Content provided by Grant Engelbart, CFA, CAIA, Director of Research & Senior Portfolio Manager
If you haven’t heard, Zoom Video Communications went public on April 18, 2019, under the ticker ZM. Full disclosure, we use Zoom video conferencing around the office, and it’s quite nice, especially in today’s workplace with travel and remote employees. The company’s first day of trading went fantastically well. The stock soared 72% on the day. However, there is another company, Zoom Technologies Inc (ticker: ZOOM), that sells communication and wireless equipment and on December 28, 2018, the market cap of ZOOM was . . . $30. Not $30 million, not even $30,000. $30! Things all changed, however, when Zoom Video Communications (ZM) filed its S-1 to go public on March 22, 2019. Suddenly, ZOOM started, well, you know, zooming. By the time the “real” Zoom (ZM) went public on April 18, ZOOM had gone from pennies on the dollar to a high of nearly $6/share, taking that $30 market-cap to more than $17 million at one point! The stock’s peak-to-trough move from the December lows to the highs reached April 15 (three days before the ZM IPO!) was a whopping 57.6 million percent. Many publications discussing the move have used the last 30 days — a return of “only” 56,000%.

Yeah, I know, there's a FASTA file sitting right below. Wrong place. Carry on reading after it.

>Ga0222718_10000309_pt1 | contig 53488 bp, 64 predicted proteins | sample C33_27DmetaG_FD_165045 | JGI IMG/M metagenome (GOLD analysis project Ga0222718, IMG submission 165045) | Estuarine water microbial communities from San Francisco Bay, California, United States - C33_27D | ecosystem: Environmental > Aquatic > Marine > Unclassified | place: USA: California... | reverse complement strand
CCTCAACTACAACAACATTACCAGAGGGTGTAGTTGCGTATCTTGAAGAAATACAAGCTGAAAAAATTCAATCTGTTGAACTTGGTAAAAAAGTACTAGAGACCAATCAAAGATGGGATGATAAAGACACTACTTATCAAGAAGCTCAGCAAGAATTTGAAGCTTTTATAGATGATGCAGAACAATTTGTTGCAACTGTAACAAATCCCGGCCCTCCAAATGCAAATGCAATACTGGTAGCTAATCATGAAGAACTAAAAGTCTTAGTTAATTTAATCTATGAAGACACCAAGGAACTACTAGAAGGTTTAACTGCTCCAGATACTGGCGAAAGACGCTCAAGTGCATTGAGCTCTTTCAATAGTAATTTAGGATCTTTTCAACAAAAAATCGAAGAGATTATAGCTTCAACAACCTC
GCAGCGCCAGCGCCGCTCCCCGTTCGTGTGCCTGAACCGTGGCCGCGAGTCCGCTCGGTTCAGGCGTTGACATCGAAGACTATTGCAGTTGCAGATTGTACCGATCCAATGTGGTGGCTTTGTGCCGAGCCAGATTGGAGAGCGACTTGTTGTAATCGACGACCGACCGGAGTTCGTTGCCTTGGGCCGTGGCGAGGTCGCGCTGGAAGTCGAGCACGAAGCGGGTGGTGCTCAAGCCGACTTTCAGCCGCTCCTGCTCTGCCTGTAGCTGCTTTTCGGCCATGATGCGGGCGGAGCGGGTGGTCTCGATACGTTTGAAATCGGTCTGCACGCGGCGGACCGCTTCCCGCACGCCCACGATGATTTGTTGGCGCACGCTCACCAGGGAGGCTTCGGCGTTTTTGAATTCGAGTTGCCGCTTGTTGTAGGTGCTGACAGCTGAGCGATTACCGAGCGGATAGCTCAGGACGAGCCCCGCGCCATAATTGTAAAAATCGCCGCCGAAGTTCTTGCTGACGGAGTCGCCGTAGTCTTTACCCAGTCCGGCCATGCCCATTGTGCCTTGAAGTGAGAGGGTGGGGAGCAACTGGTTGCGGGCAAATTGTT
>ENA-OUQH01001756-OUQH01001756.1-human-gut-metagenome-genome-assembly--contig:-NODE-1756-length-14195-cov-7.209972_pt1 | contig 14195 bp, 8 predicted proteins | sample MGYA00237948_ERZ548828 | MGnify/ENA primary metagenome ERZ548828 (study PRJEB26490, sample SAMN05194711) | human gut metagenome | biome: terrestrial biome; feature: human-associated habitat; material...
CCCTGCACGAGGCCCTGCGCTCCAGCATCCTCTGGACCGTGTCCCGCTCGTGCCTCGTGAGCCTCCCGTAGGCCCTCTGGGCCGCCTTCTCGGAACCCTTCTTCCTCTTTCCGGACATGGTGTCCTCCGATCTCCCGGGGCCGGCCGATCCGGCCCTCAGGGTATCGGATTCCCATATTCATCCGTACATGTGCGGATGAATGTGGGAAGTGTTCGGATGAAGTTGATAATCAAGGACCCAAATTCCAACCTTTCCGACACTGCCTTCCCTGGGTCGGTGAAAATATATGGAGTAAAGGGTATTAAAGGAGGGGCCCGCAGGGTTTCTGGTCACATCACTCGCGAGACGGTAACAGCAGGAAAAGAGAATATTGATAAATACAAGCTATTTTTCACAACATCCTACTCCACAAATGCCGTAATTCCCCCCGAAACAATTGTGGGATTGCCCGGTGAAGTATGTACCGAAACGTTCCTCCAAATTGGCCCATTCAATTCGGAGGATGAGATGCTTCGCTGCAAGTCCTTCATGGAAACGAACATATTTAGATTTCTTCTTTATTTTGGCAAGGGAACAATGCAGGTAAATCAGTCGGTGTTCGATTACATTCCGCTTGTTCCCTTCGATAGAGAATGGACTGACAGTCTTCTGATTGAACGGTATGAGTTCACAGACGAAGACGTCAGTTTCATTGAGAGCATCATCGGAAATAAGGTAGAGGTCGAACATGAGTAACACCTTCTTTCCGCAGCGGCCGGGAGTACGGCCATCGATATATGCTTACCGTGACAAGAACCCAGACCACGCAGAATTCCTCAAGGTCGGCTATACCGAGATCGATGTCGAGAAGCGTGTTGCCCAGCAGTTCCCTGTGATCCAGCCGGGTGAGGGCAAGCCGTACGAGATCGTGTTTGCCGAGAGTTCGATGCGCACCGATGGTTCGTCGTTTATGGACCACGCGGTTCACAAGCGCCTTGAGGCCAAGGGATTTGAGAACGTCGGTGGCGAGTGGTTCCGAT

How could something like this possibly happen in today’s age of informational efficiency? Surprisingly, this isn’t even the first time this has happened! A tiny company being bought by accident in droves? Not only was it being mistaken for ZM, but trading was accelerating before the ZM even went public. Some websites were even linking the corporate page of ZOOM to Zoom Video Communications accidentally. Maybe people are thinking ZM will buy ZOOM just for the ticker?
These are most likely individual investors — or highly mistaken computers — and there are no doubt lessons to be learned:
- People Need Help
- April is financial literacy month, and what better way to illustrate it. Financial advisors are absolutely essential for financial success, not only as coaches through the tough market times but also as knowledgeable guides about traps like ZOOM!
- Active Management Can Still Add Value
- Particularly in areas of the market, such as smaller companies here and abroad, where there is less efficiency, a skilled active manager or active-like strategy (such as factor and smart beta products) can take advantage of inefficiencies. I’m not saying a highly inexpensive stock like ZOOM would find its way into any of these products, but more reasonable and tame inefficiencies exist.
- Details Matter
- This is definitely an instance where it should have been clear that these are not the same companies. However, there are plenty of instances where doing the proper due diligence and research can reap rewards over time. Probably not 58 million percent, but consistent advantages that add up over time. There are a number of nuances within index-based ETFs and active funds that need to be accounted for.
I’m sure this has gone viral and then some on financial Twitter by the time of publication, but there will no doubt be more of these types of things happening in the future. If computers can eliminate some forms of human error, human error will simply change forms, like a virus. And there’s no vaccine! But there is plenty that clients and their respective advisors can do to help mitigate the spread of these issues.